Before the pandemic and all that has spiraled from it — the quarantines, the distancing, the business closures, the lost work and childcare, the how-do-I-pay-the-bills-and-feed-the-kids panic — Diana Higuera and Jennifer Gueddiche had a plan.
It was a good plan.
Together, they run the Aurora-based Rocky Mountain Welcome Center, a nonprofit that helps integrate immigrants, refugees and those seeking or who have received asylum into this country. The center focuses on early childhood education and literacy, which are Higuera’s passion, and on the social and emotional well-being of young adults, work that is close to Gueddiche’s heart.
Higuera opened RMWC in October 2017 in the Mountain View United Church and welcomed to the space other nonprofit partners that served newcomers in various ways across many cultures and languages. Here you might find English language classes, a support group for East African mothers, leadership training, in addition to the center’s own pre-K and kinder classes.
Pre-COVID, the plan was to expand their work, to zero in further on mental health and trauma, to hold regular community forums to allow immigrants and refugees to share their stories with each other and with non-immigrants.
“We want to create welcoming communities and to do that, to build the two-way street, the immigrants have to learn the ropes and understand our culture and we have to understand what they and their people are coming from,” Gueddiche says.
But their services were largely face-to-face and the face-to-face world disappeared behind a mask and computer screen and “our work changed 180 degrees,” Higuera says.
In a meeting before quarantine started and before they closed up their offices, they decided they would become a multi-lingual, multicultural information hub for immigrants “because we knew that no one was going to do that.”
The local Somali community, for example, was getting its COVID-19 information from social media channels based in Somalia and in Minneapolis, where the U.S.’s largest concentration of Somalis live. And while that information was not necessarily wrong, it was not Colorado-specific. So, the Welcome Center turned to its community outreach workers and partners and translators and “we went to our website and created a page to put COVID information in 18 languages and we were updating it daily, with whatever new information was coming out,” Higuera says. They did something similar on the center’s Facebook page, using video and expanding the range of information.
They knew they were on the right track when a COVID video they produced in the Karen language for a segment of the Burmese community racked up 2,000 views. “They are hungry for information,” Higuera says.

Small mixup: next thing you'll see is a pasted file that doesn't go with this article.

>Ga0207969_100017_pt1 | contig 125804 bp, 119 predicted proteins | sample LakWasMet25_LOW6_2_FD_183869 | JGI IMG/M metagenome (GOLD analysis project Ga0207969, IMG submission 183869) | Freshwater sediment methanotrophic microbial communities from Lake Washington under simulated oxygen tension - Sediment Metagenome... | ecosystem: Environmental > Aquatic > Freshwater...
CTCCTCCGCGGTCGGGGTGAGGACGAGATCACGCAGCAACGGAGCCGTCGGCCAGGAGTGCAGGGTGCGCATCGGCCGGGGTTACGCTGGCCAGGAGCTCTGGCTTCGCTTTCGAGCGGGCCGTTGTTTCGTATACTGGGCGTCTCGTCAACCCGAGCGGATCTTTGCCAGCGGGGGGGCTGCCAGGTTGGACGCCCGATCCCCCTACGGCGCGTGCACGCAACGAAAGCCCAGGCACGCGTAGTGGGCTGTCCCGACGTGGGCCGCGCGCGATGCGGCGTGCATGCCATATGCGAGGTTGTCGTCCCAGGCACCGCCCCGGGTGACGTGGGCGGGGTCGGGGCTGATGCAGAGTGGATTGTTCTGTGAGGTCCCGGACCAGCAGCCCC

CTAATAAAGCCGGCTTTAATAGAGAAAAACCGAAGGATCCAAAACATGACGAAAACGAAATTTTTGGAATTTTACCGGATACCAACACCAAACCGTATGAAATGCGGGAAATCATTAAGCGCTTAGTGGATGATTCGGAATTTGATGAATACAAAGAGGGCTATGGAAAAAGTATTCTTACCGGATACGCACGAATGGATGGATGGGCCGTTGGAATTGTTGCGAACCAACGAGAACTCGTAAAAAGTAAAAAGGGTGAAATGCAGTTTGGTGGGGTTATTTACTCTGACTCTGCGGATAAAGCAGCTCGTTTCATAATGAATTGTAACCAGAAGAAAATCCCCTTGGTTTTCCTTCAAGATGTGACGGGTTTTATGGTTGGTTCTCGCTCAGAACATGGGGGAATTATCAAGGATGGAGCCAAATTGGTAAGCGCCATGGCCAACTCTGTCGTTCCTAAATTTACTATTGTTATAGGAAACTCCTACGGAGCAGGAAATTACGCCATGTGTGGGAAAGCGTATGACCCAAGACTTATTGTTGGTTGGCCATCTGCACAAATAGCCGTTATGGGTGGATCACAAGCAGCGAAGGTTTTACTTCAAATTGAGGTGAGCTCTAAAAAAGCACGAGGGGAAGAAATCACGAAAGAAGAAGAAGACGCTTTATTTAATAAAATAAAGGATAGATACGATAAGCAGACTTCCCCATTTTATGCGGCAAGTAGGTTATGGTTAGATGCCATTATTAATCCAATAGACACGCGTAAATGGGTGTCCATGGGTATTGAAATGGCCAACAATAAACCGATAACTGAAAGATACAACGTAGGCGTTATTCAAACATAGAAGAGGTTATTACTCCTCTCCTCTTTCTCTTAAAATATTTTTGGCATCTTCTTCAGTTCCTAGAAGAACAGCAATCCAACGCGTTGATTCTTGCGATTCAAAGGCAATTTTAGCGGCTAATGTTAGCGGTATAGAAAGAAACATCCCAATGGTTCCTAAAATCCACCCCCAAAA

Thanks in part to a grant from the Colorado Media Project, one of our founding partners in COLab, Higuera will start feeding that hunger for information by appearing every Thursday at 8 a.m. on Rodolfo Cardenas’ Hablemos Hoy in a segment called Perspectivas on 1150 AM.
She doesn’t want to talk numbers. She wants to talk about how families cope when bus lines are cut due to COVID and now mom can’t get to work or her child to school. She wants to talk about how a parent who has limited English skills and spotty internet is supposed to guide her child in online learning. She wants to hear from listeners.
As one of 10 recipients of the Media Project’s Informed Communities grants, Higuera and Gueddiche are also now joining the larger weekly COLab meetings among dozens of Colorado newsrooms. While they have mostly been listening, they are ready to speak, to guide, to inform, to connect.
I cannot tell you how critical this is. A larger conversation is happening among journalists and the public around coverage of communities that long have gone uncovered or not been covered well, the result of ignorance or arrogance, of newsroom blind spots and deaf ears, of the subjectivity that disguises itself as objectivity in largely white newsrooms. That conversation, reflective, earnest, defensive at times, angry and anguished at others, is a reckoning. It is a call to do better inside newsrooms and outside them by better connecting to the communities we cover,
This is hard, necessary, long-overdue work. It requires both traditional and nontraditional answers. It’s why the Media Project put money into the Informed Communities grantees, why it is backing FreePress’s News Voices: Colorado, why COLab is finding ways we can all work together. And why Susan and I have been merging The Colorado Independent into COLab.
If this mission inspires you, let us know if you are interested in serving on COLab’s board to help grow our new organization and expand the reach of stories for and about immigrants and other overlooked communities statewide.
There are stories out there demanding to be told, stories, as Gueddiche puts it, of people who are “not falling through the cracks, but off the edge.” There are stories that will make us all better neighbors, stronger communities, more engaged citizens. Your support helps us in this effort.
The pandemic changed Higuera’s and Gueddiche’s plans. What comes from that change and what may endure beyond the pandemic should not be seen as a setback, but as an opportunity for a shared step forward.
This post originally appeared as a newsletter to subscribers on Friday, Sept. 4, 2020. If you’d like to subscribe and have our newsletter delivered directly to your email box, sign up here.